“I look forward to Dr. Ferrucci’s bringing the same compassion, dedication, and innovation that have characterized his career to this new position of leadership in aging research,” stated NIA Director, Richard J. Hodes, M.D. in an announcement to NIA staff.

    As a physician-researcher with a doctorate in the biology and pathophysiology of aging, Dr. Ferrucci has mentored dozens of scientists and been a resource to gerontologists across the Institute and beyond. His teaching extends to adjunct professorships at both University of Maryland School of Medicine and The Johns Hopkins University School of Medicine Division of Geriatric Medicine and Gerontology. Dr. Ferrucci has served as Editor of the Journal of Gerontology: Medical Sciences since 2005 and is Associate Editor of the Journal of Cachexia, Sarcopenia and Muscle, on the editorial board of Geriatría y Gerontología (Barcelona, Spain), and a reviewer for The Wellcome Trust (London, England). He is a member of American Geriatrics Society and the Gerontological Society of America.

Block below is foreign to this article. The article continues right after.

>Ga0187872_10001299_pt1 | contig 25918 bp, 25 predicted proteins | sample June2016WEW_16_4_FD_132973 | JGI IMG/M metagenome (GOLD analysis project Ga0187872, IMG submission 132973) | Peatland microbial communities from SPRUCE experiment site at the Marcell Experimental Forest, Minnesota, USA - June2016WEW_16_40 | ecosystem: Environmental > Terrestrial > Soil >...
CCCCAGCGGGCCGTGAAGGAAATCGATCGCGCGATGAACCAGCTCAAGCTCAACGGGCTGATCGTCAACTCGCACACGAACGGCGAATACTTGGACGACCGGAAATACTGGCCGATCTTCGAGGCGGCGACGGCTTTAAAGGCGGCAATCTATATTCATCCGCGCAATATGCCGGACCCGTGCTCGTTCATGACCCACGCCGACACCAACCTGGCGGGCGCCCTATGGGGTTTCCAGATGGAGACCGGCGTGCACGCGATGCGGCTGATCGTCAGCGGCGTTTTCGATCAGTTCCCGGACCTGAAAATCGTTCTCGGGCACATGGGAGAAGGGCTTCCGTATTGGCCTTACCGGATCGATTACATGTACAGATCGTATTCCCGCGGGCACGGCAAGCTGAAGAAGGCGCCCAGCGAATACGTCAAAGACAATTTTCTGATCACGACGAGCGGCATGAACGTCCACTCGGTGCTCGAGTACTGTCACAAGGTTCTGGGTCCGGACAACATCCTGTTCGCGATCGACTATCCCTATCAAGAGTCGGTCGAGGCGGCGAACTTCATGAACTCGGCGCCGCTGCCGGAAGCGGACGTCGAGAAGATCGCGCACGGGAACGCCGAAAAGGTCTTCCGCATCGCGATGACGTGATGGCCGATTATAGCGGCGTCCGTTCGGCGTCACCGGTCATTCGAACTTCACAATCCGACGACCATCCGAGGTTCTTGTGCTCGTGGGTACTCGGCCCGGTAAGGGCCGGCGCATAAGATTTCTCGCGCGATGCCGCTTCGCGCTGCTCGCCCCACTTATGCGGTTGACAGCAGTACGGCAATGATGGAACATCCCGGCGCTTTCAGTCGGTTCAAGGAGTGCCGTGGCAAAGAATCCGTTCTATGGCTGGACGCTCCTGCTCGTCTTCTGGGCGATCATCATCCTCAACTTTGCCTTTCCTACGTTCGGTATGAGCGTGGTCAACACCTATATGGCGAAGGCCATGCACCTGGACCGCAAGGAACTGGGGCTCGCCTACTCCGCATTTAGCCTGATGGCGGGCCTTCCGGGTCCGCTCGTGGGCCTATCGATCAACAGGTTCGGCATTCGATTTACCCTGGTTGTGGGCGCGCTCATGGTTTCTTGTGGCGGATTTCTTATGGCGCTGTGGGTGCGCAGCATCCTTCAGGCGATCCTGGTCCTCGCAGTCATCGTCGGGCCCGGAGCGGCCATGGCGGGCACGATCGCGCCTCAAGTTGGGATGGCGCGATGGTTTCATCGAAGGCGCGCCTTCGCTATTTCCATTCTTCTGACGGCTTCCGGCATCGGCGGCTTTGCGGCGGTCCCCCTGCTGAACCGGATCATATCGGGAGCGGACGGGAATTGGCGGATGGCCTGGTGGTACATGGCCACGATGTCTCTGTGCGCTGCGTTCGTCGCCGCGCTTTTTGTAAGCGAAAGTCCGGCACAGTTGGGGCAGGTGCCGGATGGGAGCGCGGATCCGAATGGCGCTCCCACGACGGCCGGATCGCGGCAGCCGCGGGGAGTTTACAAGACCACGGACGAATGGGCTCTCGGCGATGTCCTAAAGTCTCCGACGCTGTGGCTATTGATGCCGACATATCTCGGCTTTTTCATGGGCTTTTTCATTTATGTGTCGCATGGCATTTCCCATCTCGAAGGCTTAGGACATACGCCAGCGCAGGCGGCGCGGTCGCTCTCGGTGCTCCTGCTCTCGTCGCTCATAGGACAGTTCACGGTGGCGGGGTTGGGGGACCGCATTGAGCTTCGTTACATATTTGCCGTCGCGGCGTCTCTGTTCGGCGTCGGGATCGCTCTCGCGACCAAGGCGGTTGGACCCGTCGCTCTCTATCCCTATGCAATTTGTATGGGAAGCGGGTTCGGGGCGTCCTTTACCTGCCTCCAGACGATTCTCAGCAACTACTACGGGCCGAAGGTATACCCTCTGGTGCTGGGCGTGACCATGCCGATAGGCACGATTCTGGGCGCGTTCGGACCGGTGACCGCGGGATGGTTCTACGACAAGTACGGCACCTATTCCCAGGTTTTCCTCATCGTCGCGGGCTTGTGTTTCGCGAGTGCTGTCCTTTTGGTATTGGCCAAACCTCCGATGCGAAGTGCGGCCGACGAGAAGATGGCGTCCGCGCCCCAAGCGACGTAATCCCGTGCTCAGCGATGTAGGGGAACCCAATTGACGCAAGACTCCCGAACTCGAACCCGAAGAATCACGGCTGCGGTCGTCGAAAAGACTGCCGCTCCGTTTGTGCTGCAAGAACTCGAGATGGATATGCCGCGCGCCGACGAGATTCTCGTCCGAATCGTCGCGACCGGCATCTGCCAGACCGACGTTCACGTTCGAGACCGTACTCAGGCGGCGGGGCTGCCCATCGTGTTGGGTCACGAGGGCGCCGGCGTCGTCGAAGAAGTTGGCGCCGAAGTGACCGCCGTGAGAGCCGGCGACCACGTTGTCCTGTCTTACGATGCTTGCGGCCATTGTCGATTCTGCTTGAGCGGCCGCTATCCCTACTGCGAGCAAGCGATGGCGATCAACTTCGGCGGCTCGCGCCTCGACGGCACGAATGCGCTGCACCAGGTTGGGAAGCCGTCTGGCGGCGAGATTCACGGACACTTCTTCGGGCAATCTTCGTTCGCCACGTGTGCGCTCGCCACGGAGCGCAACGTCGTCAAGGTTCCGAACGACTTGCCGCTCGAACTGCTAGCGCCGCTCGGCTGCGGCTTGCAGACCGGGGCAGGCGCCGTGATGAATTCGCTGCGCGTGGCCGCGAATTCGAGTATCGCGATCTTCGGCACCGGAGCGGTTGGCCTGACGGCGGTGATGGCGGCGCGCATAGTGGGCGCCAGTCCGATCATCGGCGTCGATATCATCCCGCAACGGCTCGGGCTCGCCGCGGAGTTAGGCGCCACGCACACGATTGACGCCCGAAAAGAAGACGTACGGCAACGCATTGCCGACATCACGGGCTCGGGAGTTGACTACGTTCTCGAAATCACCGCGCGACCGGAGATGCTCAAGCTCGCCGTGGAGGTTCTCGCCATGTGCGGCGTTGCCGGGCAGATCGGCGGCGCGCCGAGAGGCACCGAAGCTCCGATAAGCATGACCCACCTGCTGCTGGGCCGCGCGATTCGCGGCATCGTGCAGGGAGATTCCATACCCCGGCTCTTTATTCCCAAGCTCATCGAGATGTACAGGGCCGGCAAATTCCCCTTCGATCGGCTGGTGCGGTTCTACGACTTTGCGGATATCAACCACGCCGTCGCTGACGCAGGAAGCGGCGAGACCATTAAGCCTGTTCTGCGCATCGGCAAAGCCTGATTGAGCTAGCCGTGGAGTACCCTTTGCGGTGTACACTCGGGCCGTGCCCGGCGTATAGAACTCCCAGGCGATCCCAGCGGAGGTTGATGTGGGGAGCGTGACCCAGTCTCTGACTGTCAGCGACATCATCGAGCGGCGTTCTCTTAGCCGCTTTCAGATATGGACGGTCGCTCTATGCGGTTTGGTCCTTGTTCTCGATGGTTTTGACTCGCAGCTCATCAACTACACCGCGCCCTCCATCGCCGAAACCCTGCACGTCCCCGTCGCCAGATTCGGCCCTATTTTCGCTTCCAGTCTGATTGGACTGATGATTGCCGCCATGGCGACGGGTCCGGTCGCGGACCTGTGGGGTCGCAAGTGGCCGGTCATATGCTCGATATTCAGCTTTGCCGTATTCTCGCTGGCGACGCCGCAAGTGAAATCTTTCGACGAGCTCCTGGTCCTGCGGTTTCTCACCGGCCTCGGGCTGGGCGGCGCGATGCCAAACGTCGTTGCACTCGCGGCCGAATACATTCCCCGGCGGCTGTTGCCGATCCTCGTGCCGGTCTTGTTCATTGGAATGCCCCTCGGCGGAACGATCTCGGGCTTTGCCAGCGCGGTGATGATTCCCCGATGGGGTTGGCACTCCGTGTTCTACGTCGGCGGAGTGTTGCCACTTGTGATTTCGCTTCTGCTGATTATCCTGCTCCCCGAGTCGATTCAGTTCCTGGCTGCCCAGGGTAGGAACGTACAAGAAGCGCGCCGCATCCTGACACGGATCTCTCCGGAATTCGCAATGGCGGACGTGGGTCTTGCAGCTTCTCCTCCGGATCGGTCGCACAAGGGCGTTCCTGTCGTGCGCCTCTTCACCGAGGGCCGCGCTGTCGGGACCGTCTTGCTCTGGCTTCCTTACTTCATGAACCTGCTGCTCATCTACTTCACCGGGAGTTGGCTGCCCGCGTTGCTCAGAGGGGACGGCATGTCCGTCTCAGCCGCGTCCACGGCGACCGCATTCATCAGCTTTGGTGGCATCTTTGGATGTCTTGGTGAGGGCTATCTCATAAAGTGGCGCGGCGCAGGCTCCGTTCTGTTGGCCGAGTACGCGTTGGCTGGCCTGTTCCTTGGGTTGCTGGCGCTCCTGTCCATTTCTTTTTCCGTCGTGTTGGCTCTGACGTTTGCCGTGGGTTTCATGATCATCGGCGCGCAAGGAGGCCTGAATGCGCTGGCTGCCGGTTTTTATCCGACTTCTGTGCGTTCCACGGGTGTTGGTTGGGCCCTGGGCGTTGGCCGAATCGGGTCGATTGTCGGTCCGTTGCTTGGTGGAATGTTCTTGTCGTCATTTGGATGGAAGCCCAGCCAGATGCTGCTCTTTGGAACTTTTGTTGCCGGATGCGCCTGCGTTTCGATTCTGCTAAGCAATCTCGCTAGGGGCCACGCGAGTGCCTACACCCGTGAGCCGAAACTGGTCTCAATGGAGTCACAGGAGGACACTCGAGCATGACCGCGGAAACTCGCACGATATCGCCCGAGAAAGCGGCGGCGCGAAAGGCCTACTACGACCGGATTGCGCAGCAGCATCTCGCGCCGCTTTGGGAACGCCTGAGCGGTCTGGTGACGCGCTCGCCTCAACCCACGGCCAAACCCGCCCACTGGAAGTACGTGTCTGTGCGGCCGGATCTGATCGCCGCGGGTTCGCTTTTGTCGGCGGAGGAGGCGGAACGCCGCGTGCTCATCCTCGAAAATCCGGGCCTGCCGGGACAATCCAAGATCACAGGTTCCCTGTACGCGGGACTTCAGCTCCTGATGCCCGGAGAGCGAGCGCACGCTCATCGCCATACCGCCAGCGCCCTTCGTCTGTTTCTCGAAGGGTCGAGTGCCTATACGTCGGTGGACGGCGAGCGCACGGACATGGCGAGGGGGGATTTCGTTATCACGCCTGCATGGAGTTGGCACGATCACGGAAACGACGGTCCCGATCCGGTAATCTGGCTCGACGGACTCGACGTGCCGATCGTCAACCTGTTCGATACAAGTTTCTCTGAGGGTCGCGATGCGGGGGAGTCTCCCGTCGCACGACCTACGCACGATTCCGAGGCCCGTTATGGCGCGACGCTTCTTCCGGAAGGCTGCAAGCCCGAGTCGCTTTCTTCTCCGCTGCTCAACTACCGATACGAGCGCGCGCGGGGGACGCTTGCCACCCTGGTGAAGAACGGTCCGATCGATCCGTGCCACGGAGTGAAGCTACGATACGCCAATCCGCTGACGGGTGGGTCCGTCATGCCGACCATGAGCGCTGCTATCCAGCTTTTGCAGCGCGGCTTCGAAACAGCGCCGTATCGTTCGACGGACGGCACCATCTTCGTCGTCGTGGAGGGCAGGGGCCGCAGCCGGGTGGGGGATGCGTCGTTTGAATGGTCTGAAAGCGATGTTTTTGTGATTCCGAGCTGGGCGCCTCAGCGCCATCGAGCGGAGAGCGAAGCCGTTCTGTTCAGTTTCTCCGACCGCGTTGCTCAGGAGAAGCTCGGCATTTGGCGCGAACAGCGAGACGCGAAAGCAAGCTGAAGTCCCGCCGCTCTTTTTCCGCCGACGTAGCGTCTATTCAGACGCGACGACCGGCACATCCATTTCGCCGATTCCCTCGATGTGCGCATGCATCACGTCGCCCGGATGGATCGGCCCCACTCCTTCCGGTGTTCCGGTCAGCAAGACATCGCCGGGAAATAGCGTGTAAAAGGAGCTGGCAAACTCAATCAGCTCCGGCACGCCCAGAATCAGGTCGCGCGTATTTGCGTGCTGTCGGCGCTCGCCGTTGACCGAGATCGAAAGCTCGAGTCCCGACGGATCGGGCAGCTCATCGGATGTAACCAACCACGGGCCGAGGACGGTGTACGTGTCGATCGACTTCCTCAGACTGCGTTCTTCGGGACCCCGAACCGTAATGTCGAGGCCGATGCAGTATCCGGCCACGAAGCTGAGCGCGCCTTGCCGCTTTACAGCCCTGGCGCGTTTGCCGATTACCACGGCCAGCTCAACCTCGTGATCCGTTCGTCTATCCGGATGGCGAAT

Before coming to NIA, Dr. Ferrucci was Assistant Director and Coordinator of the Laboratory of Clinical Epidemiology at the National Institute for Research and Care on Aging in Italy.

  • May 21, 2011

    NIA has posted new funding policies for FY 2011 for established, new, and early-stage investigators. Research grant applications requesting less than $500,000 in direct costs will be paid through the 11th percentile, and RPGs seeking $500,000 or more will be paid through the 8th percentile. NIA retains its commitment to early-stage and other new investigators, for whom funding lines will be extended 5 and 3 percentage points, respectively.

  • May 25, 2011

    A joint statement from the U.S. and United Kingdom on collaborations in higher education, science and innovation cites the NIA’s role in the development of measures on subjective wellbeing. The statement noted the potential for such research “to generate new insights that will directly inform social and economic policies.”